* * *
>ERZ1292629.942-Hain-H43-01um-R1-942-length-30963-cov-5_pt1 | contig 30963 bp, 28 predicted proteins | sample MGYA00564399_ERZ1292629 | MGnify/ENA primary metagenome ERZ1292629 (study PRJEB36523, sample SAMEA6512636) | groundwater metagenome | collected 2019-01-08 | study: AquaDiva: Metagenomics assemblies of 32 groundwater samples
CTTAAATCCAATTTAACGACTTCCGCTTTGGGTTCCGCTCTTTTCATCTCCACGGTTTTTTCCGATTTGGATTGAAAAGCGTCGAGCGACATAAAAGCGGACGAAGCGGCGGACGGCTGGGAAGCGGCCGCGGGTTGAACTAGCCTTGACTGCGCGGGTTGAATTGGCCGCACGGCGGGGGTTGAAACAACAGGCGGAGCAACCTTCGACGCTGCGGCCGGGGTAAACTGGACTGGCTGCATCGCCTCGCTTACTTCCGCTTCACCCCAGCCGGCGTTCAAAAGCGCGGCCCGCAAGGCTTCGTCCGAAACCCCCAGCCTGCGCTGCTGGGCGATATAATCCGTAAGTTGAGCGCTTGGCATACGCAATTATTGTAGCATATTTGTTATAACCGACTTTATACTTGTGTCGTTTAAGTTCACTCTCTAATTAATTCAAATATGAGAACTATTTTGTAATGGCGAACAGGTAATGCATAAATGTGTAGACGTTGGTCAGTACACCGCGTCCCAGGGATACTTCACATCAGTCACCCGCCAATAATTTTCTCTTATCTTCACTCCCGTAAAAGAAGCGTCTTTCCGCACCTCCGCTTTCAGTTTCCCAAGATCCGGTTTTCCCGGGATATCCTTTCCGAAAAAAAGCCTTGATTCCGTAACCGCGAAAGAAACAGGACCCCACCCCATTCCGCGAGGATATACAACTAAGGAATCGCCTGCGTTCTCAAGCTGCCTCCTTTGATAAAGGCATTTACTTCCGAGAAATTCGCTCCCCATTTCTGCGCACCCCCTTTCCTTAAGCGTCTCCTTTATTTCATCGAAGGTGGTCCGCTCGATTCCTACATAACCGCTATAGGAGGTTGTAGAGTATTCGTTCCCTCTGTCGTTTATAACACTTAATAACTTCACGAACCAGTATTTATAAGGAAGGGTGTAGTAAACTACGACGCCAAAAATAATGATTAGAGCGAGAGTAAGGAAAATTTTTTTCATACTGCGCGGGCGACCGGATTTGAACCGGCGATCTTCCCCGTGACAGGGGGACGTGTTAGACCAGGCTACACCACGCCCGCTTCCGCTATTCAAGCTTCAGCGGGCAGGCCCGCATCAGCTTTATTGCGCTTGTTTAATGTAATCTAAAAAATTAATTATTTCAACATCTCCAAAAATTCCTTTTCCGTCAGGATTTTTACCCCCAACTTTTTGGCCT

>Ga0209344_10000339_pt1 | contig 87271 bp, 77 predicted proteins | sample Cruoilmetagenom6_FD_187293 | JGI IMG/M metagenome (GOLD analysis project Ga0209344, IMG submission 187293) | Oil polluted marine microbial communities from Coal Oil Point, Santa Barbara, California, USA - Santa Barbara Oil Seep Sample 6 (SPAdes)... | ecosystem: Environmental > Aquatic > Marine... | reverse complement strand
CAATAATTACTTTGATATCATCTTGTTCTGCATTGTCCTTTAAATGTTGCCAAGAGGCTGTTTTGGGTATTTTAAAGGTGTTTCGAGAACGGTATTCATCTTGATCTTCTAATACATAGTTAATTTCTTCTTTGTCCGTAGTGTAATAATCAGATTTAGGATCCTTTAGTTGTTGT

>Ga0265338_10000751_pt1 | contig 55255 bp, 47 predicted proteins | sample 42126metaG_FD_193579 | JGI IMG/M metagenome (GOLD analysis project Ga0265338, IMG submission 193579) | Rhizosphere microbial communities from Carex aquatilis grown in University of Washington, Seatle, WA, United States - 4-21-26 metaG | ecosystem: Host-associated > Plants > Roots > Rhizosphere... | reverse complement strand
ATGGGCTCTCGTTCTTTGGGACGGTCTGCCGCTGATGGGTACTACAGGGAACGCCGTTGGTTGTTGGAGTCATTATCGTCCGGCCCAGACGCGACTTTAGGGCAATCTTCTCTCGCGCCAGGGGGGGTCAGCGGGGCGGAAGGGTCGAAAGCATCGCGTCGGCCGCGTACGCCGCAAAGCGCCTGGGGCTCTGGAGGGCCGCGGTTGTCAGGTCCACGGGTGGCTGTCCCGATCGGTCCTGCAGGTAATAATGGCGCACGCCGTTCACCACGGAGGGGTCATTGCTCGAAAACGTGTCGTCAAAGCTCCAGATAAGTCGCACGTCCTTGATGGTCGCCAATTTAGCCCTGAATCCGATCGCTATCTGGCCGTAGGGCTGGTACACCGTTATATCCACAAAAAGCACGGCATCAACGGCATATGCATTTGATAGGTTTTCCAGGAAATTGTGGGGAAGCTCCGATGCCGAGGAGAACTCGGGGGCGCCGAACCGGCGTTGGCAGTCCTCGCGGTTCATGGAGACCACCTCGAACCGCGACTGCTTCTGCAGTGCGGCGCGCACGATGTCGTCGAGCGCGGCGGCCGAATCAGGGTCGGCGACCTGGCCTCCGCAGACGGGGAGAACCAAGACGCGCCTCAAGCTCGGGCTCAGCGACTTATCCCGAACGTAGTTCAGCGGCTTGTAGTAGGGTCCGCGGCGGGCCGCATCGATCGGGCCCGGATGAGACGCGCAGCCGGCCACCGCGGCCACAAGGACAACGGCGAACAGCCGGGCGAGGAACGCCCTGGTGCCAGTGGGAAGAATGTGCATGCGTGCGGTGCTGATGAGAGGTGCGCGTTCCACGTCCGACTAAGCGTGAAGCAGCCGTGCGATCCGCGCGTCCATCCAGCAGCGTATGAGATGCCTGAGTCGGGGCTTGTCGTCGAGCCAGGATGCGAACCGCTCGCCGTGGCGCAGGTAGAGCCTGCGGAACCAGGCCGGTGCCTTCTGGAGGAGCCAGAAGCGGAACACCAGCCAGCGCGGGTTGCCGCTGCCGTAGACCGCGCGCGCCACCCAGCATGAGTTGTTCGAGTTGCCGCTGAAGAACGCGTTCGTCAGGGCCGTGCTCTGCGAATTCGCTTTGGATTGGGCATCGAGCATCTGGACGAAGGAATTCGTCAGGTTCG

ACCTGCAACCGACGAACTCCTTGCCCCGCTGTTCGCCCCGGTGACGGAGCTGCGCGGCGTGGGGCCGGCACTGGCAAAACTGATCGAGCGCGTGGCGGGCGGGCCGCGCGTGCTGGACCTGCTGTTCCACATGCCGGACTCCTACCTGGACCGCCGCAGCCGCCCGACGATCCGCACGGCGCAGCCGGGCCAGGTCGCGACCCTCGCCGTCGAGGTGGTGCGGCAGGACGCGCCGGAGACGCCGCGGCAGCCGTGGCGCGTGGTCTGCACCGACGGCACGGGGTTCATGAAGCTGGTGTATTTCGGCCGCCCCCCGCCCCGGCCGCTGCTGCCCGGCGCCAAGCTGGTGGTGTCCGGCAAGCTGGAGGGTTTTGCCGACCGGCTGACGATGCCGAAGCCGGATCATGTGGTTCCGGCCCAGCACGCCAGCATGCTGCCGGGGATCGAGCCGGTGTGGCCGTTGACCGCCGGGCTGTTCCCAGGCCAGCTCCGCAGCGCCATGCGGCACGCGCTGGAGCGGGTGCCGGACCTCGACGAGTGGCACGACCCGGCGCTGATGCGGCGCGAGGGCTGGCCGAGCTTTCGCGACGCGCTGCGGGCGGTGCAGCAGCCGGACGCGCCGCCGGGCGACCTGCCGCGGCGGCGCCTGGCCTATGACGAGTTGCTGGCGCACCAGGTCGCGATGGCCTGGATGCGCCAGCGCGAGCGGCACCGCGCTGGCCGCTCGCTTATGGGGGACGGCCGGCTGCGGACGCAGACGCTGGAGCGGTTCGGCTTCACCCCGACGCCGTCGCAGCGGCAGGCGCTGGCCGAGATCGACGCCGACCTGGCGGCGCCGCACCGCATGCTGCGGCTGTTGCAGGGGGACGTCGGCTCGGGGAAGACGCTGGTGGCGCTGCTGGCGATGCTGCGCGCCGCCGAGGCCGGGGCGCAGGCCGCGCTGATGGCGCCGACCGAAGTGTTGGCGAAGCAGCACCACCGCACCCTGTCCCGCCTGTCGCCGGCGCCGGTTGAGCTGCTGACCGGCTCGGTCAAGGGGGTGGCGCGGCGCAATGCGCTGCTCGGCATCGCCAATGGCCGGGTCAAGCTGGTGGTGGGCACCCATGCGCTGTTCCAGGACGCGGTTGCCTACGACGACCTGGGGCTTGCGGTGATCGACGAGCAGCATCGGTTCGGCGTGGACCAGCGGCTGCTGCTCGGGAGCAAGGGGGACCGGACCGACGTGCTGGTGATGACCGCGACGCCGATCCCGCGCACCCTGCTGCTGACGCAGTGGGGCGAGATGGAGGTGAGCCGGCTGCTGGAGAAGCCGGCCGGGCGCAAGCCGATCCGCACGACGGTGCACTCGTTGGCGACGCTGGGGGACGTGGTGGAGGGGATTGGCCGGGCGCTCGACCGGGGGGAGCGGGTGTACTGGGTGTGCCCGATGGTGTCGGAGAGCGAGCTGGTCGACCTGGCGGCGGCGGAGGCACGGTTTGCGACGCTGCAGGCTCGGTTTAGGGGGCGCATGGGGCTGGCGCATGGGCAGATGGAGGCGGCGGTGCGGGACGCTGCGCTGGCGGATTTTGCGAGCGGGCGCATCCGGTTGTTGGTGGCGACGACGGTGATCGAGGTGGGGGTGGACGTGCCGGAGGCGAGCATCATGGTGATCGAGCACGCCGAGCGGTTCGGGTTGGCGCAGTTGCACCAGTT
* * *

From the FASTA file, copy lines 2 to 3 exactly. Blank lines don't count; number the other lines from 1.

CTTAAATCCAATTTAACGACTTCCGCTTTGGGTTCCGCTCTTTTCATCTCCACGGTTTTTTCCGATTTGGATTGAAAAGCGTCGAGCGACATAAAAGCGGACGAAGCGGCGGACGGCTGGGAAGCGGCCGCGGGTTGAACTAGCCTTGACTGCGCGGGTTGAATTGGCCGCACGGCGGGGGTTGAAACAACAGGCGGAGCAACCTTCGACGCTGCGGCCGGGGTAAACTGGACTGGCTGCATCGCCTCGCTTACTTCCGCTTCACCCCAGCCGGCGTTCAAAAGCGCGGCCCGCAAGGCTTCGTCCGAAACCCCCAGCCTGCGCTGCTGGGCGATATAATCCGTAAGTTGAGCGCTTGGCATACGCAATTATTGTAGCATATTTGTTATAACCGACTTTATACTTGTGTCGTTTAAGTTCACTCTCTAATTAATTCAAATATGAGAACTATTTTGTAATGGCGAACAGGTAATGCATAAATGTGTAGACGTTGGTCAGTACACCGCGTCCCAGGGATACTTCACATCAGTCACCCGCCAATAATTTTCTCTTATCTTCACTCCCGTAAAAGAAGCGTCTTTCCGCACCTCCGCTTTCAGTTTCCCAAGATCCGGTTTTCCCGGGATATCCTTTCCGAAAAAAAGCCTTGATTCCGTAACCGCGAAAGAAACAGGACCCCACCCCATTCCGCGAGGATATACAACTAAGGAATCGCCTGCGTTCTCAAGCTGCCTCCTTTGATAAAGGCATTTACTTCCGAGAAATTCGCTCCCCATTTCTGCGCACCCCCTTTCCTTAAGCGTCTCCTTTATTTCATCGAAGGTGGTCCGCTCGATTCCTACATAACCGCTATAGGAGGTTGTAGAGTATTCGTTCCCTCTGTCGTTTATAACACTTAATAACTTCACGAACCAGTATTTATAAGGAAGGGTGTAGTAAACTACGACGCCAAAAATAATGATTAGAGCGAGAGTAAGGAAAATTTTTTTCATACTGCGCGGGCGACCGGATTTGAACCGGCGATCTTCCCCGTGACAGGGGGACGTGTTAGACCAGGCTACACCACGCCCGCTTCCGCTATTCAAGCTTCAGCGGGCAGGCCCGCATCAGCTTTATTGCGCTTGTTTAATGTAATCTAAAAAATTAATTATTTCAACATCTCCAAAAATTCCTTTTCCGTCAGGATTTTTACCCCCAACTTTTTGGCCT

>Ga0209344_10000339_pt1 | contig 87271 bp, 77 predicted proteins | sample Cruoilmetagenom6_FD_187293 | JGI IMG/M metagenome (GOLD analysis project Ga0209344, IMG submission 187293) | Oil polluted marine microbial communities from Coal Oil Point, Santa Barbara, California, USA - Santa Barbara Oil Seep Sample 6 (SPAdes)... | ecosystem: Environmental > Aquatic > Marine... | reverse complement strand